Hello! I'm Amy Willis, and I'm a Fellow at Liberty Fund, the host of the Library of Economics and Liberty, and I work with Russ and the other fine folks at Econlib.
As Russ mentioned, we want to provide more opportunities for you to engage with our content, each other, us, and people we've yet to know. To that end, here are some questions for your consideration based on this week's episode with Jeffrey Sachs. We'd love it if you posted your responses in the comments, shared them on social media, used them in your classroom, used them to spark a conversation at the dinner table...well, you get the idea. We can't wait to hear from you!
1. What are the goals the MVP project aspires to, and what does Sachs believe makes them different from other programs aimed at alleviating poverty?To what extent does Sachs convince you that this strategy will be more effective than its predecessors?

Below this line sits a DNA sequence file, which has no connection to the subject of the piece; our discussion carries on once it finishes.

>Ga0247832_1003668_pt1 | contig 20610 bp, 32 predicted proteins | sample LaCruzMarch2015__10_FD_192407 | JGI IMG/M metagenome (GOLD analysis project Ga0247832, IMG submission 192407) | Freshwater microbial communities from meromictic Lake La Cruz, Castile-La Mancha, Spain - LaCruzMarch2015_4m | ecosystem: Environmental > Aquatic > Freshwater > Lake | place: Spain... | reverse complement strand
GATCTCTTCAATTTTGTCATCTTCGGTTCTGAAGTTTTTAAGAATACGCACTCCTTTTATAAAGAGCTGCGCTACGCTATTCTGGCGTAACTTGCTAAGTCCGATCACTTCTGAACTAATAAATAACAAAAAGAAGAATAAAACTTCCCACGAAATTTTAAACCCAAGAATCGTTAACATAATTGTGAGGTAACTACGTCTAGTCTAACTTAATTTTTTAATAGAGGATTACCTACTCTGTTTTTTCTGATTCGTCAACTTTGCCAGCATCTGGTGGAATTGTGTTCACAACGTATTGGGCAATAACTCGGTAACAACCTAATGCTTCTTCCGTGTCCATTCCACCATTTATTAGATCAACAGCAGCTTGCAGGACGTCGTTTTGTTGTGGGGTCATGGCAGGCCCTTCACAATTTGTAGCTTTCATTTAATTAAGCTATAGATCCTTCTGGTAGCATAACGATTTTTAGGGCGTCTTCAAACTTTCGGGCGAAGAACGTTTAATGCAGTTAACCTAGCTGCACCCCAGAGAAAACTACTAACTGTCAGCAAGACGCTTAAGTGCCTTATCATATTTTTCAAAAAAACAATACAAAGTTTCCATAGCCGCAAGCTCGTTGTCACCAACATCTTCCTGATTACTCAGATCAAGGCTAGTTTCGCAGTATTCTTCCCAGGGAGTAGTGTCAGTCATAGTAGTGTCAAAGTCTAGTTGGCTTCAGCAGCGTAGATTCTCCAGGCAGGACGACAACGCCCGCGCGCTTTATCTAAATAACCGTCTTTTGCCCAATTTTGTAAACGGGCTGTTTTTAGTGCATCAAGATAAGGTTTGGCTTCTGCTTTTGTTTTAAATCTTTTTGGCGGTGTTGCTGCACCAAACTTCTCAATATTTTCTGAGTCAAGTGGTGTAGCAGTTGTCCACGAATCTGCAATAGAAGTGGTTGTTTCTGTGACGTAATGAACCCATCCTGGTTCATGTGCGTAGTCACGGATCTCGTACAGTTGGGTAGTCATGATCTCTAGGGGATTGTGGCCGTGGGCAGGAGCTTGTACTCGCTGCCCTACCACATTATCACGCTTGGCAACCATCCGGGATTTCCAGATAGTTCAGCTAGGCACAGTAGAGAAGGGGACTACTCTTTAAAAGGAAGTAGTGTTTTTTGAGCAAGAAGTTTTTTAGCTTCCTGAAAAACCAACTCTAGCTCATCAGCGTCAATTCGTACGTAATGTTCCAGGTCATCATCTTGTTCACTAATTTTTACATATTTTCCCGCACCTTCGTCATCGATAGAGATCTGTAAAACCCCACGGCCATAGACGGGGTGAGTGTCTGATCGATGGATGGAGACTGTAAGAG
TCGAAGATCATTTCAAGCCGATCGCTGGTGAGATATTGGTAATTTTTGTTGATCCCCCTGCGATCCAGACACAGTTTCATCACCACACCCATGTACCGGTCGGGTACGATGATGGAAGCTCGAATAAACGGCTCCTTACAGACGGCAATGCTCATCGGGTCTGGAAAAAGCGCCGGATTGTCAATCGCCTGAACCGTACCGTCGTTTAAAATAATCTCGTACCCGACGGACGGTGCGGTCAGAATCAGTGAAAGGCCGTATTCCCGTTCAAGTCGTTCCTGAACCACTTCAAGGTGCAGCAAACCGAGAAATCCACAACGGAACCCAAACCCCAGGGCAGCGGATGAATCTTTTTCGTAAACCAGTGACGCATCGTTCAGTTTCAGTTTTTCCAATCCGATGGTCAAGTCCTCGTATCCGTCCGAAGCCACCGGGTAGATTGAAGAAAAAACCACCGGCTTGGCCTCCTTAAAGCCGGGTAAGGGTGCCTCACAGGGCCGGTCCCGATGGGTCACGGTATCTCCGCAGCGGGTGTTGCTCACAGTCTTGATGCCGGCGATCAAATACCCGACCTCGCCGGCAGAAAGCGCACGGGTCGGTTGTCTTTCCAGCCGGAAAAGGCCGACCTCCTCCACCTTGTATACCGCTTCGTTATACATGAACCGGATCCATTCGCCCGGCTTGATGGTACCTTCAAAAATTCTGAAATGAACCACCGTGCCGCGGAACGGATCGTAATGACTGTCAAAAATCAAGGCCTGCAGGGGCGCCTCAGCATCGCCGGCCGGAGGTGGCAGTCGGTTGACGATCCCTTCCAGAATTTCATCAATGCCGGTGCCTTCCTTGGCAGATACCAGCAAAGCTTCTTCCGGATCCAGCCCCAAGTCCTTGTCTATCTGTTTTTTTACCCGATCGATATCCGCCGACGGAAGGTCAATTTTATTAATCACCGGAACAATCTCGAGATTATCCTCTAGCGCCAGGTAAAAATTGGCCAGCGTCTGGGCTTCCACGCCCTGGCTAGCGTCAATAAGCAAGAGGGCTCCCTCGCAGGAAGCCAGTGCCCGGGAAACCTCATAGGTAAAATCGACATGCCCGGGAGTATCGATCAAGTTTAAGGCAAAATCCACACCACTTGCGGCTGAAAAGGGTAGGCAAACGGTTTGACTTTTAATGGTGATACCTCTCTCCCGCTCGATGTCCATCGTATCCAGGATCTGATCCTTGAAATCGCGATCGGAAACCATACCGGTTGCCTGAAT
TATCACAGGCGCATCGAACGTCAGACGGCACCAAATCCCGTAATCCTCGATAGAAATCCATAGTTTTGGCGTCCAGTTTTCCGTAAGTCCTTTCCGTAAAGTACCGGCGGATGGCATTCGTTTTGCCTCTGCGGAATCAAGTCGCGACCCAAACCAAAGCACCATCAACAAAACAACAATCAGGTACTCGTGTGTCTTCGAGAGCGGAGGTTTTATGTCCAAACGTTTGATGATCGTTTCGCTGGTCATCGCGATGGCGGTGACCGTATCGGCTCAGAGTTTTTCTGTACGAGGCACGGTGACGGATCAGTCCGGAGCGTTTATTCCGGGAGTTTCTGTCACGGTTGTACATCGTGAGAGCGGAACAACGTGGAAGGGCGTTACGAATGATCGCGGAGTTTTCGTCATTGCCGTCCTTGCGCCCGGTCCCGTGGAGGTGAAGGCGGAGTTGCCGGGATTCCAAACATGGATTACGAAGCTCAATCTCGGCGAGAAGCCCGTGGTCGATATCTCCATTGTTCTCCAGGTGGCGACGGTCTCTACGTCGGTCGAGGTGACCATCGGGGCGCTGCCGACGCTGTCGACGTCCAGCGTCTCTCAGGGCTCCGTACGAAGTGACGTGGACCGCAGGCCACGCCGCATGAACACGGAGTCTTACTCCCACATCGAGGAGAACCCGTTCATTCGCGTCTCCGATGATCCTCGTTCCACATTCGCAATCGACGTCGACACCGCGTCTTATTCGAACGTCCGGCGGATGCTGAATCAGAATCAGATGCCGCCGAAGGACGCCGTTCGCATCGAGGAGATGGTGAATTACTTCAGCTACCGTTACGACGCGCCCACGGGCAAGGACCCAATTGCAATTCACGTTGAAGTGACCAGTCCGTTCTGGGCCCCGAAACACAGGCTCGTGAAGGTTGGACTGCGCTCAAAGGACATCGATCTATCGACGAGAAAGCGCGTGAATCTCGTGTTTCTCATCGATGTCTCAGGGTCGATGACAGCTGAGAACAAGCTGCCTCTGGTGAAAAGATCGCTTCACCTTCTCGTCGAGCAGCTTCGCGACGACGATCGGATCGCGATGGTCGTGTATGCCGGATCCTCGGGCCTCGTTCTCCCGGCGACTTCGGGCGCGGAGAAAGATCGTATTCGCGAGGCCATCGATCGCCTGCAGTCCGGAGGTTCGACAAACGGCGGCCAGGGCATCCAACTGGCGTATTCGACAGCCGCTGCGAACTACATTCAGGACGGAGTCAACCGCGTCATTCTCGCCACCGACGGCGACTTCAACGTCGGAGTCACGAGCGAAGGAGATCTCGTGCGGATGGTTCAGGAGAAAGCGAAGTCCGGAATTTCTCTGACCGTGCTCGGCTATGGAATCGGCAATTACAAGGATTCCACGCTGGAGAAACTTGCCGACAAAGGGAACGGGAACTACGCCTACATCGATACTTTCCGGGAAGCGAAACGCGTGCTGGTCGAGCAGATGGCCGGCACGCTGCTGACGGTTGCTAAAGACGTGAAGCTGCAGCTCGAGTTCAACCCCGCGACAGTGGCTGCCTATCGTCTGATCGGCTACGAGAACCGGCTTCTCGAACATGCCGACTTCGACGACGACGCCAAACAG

2. Roberts cites a Lancet article that raised questions about the effectiveness of the MVP programs. What was the basis of the criticism, and how does Sachs counter?
3. Roberts questions whether smaller, more narrowly targeted programs might be more effective for given problems (such as malaria) than Sachs' approach. Why does Roberts suggest such efforts might be more successful, and to what extent do you agree?
4. Throughout, Roberts argues that top-down approaches to aid are less desirable. Yet he and Sachs seem to disagree regarding what exactly constitutes a top-down approach, and whether the MVP initiatives would qualify as such. In particular, Russ challenges Sachs on the initiative which introduced maize (also discussed in the Nina Munk episode). Sachs replies that, "You could have said the same thing...about malaria nets." What does he mean by this, and to what extent do you agree with Sachs?